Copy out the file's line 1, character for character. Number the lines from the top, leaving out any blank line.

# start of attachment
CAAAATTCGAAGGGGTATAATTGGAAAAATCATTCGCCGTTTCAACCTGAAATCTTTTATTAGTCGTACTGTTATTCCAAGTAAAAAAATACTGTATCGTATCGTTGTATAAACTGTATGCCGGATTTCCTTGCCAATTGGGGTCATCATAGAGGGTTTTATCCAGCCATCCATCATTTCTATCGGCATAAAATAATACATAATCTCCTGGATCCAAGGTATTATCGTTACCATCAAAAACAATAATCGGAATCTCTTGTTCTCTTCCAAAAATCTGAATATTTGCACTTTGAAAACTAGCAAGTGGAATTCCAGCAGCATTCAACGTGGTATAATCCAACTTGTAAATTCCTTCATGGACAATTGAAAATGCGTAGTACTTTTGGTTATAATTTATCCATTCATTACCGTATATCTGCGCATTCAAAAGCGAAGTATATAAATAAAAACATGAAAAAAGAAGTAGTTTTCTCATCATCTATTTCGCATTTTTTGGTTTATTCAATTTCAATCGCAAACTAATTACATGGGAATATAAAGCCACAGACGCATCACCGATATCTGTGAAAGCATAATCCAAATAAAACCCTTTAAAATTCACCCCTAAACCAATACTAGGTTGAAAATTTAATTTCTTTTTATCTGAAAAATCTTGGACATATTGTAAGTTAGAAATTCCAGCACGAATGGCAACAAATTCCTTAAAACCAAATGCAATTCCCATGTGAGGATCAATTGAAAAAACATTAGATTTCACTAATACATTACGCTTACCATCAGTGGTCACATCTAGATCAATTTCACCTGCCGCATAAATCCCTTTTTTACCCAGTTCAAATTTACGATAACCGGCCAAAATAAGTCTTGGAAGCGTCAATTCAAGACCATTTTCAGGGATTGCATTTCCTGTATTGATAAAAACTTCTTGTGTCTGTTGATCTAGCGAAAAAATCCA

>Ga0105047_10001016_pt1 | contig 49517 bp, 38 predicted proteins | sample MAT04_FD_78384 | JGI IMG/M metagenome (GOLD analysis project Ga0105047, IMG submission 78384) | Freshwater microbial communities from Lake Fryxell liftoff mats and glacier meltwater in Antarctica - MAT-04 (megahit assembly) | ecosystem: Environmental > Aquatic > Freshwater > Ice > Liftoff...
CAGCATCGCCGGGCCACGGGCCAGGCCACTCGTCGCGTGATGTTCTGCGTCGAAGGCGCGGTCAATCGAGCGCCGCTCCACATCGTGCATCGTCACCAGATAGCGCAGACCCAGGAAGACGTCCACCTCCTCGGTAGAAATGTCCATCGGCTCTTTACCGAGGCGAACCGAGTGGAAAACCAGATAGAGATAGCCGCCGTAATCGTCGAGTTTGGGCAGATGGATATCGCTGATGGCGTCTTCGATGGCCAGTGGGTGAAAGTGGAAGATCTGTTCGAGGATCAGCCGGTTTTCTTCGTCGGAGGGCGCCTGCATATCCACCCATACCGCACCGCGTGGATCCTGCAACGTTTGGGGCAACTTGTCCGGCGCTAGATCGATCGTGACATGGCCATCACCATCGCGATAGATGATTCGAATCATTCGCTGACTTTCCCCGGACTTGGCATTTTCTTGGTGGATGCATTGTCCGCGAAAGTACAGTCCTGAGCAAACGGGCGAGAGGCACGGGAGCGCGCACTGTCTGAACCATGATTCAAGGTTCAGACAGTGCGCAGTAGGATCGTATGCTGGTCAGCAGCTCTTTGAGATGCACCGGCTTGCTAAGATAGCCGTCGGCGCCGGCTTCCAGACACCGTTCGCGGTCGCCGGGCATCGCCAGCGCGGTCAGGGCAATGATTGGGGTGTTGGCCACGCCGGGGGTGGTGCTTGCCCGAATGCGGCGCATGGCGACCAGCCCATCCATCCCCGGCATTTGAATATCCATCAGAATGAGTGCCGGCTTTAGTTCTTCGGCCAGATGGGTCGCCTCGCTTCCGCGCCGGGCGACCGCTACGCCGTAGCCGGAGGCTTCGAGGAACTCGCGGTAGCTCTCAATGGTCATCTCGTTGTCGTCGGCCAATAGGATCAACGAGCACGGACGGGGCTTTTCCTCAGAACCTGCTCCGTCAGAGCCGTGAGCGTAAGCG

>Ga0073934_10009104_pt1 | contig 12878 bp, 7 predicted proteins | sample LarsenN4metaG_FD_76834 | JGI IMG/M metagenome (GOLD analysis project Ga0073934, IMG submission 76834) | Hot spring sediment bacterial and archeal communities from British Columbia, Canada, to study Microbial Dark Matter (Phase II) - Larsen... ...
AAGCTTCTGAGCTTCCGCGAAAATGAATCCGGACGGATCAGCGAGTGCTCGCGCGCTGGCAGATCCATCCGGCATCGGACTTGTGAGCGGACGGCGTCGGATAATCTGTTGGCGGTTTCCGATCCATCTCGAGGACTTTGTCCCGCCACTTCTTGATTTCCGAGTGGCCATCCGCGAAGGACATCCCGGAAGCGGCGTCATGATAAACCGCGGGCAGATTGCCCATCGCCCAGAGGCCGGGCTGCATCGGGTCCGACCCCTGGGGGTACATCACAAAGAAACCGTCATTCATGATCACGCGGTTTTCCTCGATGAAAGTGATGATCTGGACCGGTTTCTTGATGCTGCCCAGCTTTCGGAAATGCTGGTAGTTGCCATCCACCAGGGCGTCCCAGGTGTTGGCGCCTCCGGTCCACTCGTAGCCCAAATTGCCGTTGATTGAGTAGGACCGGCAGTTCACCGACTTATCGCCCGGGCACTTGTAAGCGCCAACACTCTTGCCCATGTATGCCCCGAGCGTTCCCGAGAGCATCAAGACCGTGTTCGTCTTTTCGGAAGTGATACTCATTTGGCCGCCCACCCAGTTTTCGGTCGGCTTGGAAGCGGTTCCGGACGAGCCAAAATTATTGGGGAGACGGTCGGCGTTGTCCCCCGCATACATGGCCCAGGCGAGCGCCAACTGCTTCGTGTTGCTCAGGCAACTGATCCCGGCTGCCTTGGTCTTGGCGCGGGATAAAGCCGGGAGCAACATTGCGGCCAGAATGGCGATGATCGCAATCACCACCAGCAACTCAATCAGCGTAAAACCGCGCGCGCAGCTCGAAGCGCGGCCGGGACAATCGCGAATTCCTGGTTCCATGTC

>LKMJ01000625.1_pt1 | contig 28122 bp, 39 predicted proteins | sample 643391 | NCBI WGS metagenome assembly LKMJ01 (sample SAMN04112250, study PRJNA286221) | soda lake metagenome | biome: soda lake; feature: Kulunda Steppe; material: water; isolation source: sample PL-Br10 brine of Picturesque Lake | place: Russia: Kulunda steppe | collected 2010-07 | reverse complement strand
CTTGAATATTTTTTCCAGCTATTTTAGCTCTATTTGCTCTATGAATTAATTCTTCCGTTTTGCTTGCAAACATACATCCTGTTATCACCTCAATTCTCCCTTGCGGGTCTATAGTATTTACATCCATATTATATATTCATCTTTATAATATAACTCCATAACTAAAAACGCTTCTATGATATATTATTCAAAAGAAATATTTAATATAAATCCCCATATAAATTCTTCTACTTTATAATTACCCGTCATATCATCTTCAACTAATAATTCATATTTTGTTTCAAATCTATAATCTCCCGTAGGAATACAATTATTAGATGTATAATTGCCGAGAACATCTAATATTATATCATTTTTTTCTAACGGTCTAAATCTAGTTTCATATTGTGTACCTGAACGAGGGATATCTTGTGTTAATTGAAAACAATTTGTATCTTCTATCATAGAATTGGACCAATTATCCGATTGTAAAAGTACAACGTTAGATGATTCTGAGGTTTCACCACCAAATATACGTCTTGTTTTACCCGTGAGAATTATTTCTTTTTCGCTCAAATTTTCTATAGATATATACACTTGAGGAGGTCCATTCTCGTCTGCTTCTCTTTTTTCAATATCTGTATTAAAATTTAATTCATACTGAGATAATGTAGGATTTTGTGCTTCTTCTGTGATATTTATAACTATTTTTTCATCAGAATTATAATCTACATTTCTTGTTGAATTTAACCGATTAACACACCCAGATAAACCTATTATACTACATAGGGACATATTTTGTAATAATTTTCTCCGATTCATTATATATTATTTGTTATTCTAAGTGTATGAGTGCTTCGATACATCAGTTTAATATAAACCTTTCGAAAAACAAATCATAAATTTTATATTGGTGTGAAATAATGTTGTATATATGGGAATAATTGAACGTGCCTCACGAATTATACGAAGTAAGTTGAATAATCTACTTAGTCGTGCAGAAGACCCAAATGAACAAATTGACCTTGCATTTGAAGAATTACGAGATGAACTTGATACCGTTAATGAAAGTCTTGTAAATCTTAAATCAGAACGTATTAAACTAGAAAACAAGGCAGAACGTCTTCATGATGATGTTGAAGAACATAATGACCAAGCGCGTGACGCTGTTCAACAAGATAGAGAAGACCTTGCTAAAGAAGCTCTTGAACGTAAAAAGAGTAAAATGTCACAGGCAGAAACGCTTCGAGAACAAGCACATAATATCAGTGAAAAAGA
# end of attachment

CAAAATTCGAAGGGGTATAATTGGAAAAATCATTCGCCGTTTCAACCTGAAATCTTTTATTAGTCGTACTGTTATTCCAAGTAAAAAAATACTGTATCGTATCGTTGTATAAACTGTATGCCGGATTTCCTTGCCAATTGGGGTCATCATAGAGGGTTTTATCCAGCCATCCATCATTTCTATCGGCATAAAATAATACATAATCTCCTGGATCCAAGGTATTATCGTTACCATCAAAAACAATAATCGGAATCTCTTGTTCTCTTCCAAAAATCTGAATATTTGCACTTTGAAAACTAGCAAGTGGAATTCCAGCAGCATTCAACGTGGTATAATCCAACTTGTAAATTCCTTCATGGACAATTGAAAATGCGTAGTACTTTTGGTTATAATTTATCCATTCATTACCGTATATCTGCGCATTCAAAAGCGAAGTATATAAATAAAAACATGAAAAAAGAAGTAGTTTTCTCATCATCTATTTCGCATTTTTTGGTTTATTCAATTTCAATCGCAAACTAATTACATGGGAATATAAAGCCACAGACGCATCACCGATATCTGTGAAAGCATAATCCAAATAAAACCCTTTAAAATTCACCCCTAAACCAATACTAGGTTGAAAATTTAATTTCTTTTTATCTGAAAAATCTTGGACATATTGTAAGTTAGAAATTCCAGCACGAATGGCAACAAATTCCTTAAAACCAAATGCAATTCCCATGTGAGGATCAATTGAAAAAACATTAGATTTCACTAATACATTACGCTTACCATCAGTGGTCACATCTAGATCAATTTCACCTGCCGCATAAATCCCTTTTTTACCCAGTTCAAATTTACGATAACCGGCCAAAATAAGTCTTGGAAGCGTCAATTCAAGACCATTTTCAGGGATTGCATTTCCTGTATTGATAAAAACTTCTTGTGTCTGTTGATCTAGCGAAAAAATCCA